Why Tony Hawk is thrilled with his “fun and irreverent” collaboration with Hot Wheels


Hot Wheels Skate is a line of “fingerboards” – mini skateboards used to simulate skateboard tricks using the middle and index fingers. The toys were first popularized by professional skateboarder Lance Mountain in the 1980s.

Tony Hawk keys and matching playsets, including ramps and other skate park elements, will be available exclusively at Walmart. For starters, the sets even include clip-on “skate shoes” that clip onto the boards, making them easy to use for kids of all ages.

Hawk, 54, told CNN he’s very excited that the line is suitable for fingerboarders of all skill levels.

“I loved the direction they had because it was more for all skill types,” he said. “Also, their creative team is so amazing. So the playsets they have are really fun and irreverent. And so it felt like a really cool angle and taking fingerboarding as a whole.”

For Hawk, the philosophy of beginner-friendly fingerboards stems from the inclusiveness that skateboarding in general symbolizes.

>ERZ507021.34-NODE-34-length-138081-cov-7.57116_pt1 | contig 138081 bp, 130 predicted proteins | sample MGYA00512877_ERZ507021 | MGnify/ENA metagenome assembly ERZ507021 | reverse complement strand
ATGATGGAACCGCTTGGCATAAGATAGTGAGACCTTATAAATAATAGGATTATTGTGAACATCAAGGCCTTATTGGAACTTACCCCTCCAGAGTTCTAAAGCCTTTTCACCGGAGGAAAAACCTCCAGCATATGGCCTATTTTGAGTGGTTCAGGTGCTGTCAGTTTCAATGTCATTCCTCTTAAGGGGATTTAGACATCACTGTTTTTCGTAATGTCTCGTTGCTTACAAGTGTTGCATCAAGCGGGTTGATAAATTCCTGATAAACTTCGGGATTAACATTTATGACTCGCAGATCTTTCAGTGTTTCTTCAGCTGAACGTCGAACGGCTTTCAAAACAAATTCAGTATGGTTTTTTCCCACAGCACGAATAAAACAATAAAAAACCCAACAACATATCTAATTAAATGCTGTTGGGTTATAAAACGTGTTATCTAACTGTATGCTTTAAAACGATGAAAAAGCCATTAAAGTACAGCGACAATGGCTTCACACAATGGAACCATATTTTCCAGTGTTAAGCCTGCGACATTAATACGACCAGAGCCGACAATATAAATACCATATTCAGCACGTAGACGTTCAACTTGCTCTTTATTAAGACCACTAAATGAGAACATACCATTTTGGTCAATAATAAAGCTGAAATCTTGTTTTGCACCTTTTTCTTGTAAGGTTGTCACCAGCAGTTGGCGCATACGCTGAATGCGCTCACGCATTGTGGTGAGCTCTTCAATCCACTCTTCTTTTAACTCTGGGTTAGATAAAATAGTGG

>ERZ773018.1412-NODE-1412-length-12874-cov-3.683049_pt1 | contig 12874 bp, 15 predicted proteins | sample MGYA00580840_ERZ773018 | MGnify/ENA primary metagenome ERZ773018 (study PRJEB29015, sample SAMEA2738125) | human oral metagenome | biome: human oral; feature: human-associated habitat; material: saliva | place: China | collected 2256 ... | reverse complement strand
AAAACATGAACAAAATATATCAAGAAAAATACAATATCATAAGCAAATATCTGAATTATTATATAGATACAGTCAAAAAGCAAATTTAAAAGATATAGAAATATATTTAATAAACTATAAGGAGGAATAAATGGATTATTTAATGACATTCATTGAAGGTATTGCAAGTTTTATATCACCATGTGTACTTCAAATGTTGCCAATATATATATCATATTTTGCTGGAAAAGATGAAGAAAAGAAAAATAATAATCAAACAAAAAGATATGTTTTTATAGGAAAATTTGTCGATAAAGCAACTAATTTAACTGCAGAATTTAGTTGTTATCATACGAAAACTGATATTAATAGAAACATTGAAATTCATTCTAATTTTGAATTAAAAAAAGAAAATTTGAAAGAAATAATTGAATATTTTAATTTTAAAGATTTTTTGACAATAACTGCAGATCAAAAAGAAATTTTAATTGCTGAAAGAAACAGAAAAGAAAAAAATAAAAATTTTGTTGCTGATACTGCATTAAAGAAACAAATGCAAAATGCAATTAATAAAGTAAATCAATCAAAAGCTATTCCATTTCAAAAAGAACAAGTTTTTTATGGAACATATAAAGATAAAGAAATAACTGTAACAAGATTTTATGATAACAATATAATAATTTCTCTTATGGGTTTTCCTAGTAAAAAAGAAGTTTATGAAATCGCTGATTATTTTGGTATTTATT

“I feel like skateboarding is the great equalizer,” he said. “And everyone is welcome to pitch in. You are judged only on your skating and not your background. And uniqueness is key – uniqueness is welcome.”

As part of the partnership, Hot Wheels has announced that it will donate to The Skate Park Project, a non-profit organization Hawk started creating public skate parks in the United States.

The organization is “important to me because I grew up near one of the last skateparks in the United States,” he said. “It was my home away from home, it was where I found my sense of community, where I found my friends, my sense of identity. And I never lost sight of how lucky I was to have that.”

“And so when I had some kind of success, I thought the best thing I could do with it was provide more of those places that meant so much to me as a kid,” he said. he continued. “It’s more about developing a place for your community, not trying to train professionals.”

Hawk retired from professional skateboarding in 2003, but continued to champion the sport, helping transform it from a counterculture activity into a defined, rigorous sport with high-profile competition. In 2021, the sport even made it into the Olympics, a move that Hawk says helped show people how “disciplined and how serious it can be.”

This year, Hawk plans to host the second annual Green Alert, a competition designed to highlight the “underappreciated” challenges of vertical skating, i.e. skating on a steep ramp or incline, rather than in a street or a skate park.


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